Inside Tunisia’s death row


By Delphine Judith, on 4 June 2013

The first investigation conducted by Together Against the Death Penalty (ECPM, a World Coalition member) in the Arab World was based on interviews with 32 people on death row or formerly sentenced to death in Tunisia. Tunisian journalist and writer Samy Ghorbal led the research, which associated the Tunisian Coalition Against the Death Penalty and the International Association for the Support of Political Prisoners and serves multiple purposes:
–    it is an information tool profiling those who handed down and received death sentences. It describes detention conditions as “appalling, especially in terms of overpopulation”;
–    it is an advocacy tool exposing the social and geographical discrimination in the use of the death penalty. Nicolas Braye highlighted that one in four interviewees came from the deprived Siliana region, which explains the title used for the Tunisian edition of the publication: “The Siliana syndrome: why the death penalty should be abolished in Tunisia”. The study also reveals cases of innocents sentenced to death, including that of Maher Manai;
–    it is a decision-making tool, which includes recommendations to the Tunisian authorities: open a national debate on abolition, ratify, the UN Protocol on the abolition of the death penalty, reinstate unanimous sentencing in capital cases;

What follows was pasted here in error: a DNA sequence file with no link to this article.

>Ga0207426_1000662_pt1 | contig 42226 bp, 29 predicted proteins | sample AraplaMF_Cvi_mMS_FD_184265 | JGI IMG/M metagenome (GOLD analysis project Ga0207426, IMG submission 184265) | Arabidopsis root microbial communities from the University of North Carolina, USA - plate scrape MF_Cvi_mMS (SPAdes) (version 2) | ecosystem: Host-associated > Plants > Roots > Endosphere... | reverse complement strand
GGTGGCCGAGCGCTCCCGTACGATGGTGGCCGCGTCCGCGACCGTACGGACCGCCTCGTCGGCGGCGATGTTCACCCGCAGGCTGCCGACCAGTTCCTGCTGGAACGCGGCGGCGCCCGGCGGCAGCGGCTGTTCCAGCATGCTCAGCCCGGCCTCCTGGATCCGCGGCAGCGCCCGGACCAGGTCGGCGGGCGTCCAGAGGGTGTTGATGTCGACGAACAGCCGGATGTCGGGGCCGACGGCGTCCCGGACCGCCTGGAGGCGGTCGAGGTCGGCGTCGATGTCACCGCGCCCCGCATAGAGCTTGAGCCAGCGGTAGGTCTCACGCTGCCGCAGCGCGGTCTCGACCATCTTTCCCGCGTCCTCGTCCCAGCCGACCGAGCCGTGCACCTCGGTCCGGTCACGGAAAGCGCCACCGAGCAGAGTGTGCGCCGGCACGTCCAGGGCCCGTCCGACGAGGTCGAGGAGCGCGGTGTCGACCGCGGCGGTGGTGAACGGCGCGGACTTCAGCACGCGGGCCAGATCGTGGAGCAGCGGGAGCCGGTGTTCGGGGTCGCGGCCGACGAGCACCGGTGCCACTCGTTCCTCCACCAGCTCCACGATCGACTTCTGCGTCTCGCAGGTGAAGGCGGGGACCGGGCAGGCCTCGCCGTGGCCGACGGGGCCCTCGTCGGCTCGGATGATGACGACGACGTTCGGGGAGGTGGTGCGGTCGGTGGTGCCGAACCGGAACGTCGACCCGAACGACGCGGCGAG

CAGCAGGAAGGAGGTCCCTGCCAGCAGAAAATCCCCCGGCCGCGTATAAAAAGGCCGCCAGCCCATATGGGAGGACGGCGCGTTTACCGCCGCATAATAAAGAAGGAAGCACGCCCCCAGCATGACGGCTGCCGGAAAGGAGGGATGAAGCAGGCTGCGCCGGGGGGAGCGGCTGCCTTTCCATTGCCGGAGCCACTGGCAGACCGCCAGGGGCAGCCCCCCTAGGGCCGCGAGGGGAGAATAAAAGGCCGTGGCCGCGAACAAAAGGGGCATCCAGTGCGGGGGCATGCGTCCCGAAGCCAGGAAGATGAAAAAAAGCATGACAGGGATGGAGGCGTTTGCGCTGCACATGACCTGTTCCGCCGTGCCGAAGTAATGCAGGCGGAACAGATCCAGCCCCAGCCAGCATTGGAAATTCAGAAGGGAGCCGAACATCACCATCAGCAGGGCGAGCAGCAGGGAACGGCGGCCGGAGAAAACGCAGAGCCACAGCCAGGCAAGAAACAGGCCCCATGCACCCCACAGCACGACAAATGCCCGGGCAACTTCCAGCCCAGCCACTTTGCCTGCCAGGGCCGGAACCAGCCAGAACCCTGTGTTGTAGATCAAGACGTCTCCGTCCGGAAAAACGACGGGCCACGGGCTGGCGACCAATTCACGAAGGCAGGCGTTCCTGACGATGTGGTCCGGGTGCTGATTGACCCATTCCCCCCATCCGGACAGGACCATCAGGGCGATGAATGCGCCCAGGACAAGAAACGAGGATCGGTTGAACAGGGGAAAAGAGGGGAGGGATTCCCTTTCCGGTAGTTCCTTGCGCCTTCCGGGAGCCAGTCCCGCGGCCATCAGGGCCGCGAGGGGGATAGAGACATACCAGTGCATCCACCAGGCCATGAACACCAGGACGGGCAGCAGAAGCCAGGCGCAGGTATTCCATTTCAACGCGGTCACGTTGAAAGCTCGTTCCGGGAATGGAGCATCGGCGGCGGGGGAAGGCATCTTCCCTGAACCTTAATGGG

–    it is a mobilisation tool for Tunisian anti-death penalty activists.
Nicolas Braye is confident that “the investigative report and the case of Maher Manai will be covered by Tunisian media as a whole”. He stressed how important it was to publicise it in Tunisia first, through a communication campaign and joint efforts with ECPM’s local partners who can thus appropriate and use the publication.

Circulation at World Congress and World Day

Beyond Tunisian borders, the investigation will be presented at the World Congress in Madrid. ECPM also plans to launch an Arabic version on World Day Against the Death Penalty (10 October 2013) to reach a wider audience. “We will circulate the Arabic version to our partners across the countries of the region to show an example of a practical campaigning tool, which can be used for advocacy in activism against the death penalty and to raise awareness among the general public,” Nicolas Braye said.
When schools go back in September, ECPM will join forces with the Arab Institute for Human Rights and the French Institute in Tunisia to conduct educational action in secondary schools on the death penalty, again using the report.
ECPM also has plans to follow up on the investigation after its circulation. On the one hand, the organisation will monitor whether the authorities follow any of its recommendations and the situation improves. On the other hand, local organisations will need support to reintegrate pardoned prisoners into the community after some of them spent 20 years on death row.
Further research to identify innocents among those sentenced to death is also on the cards.

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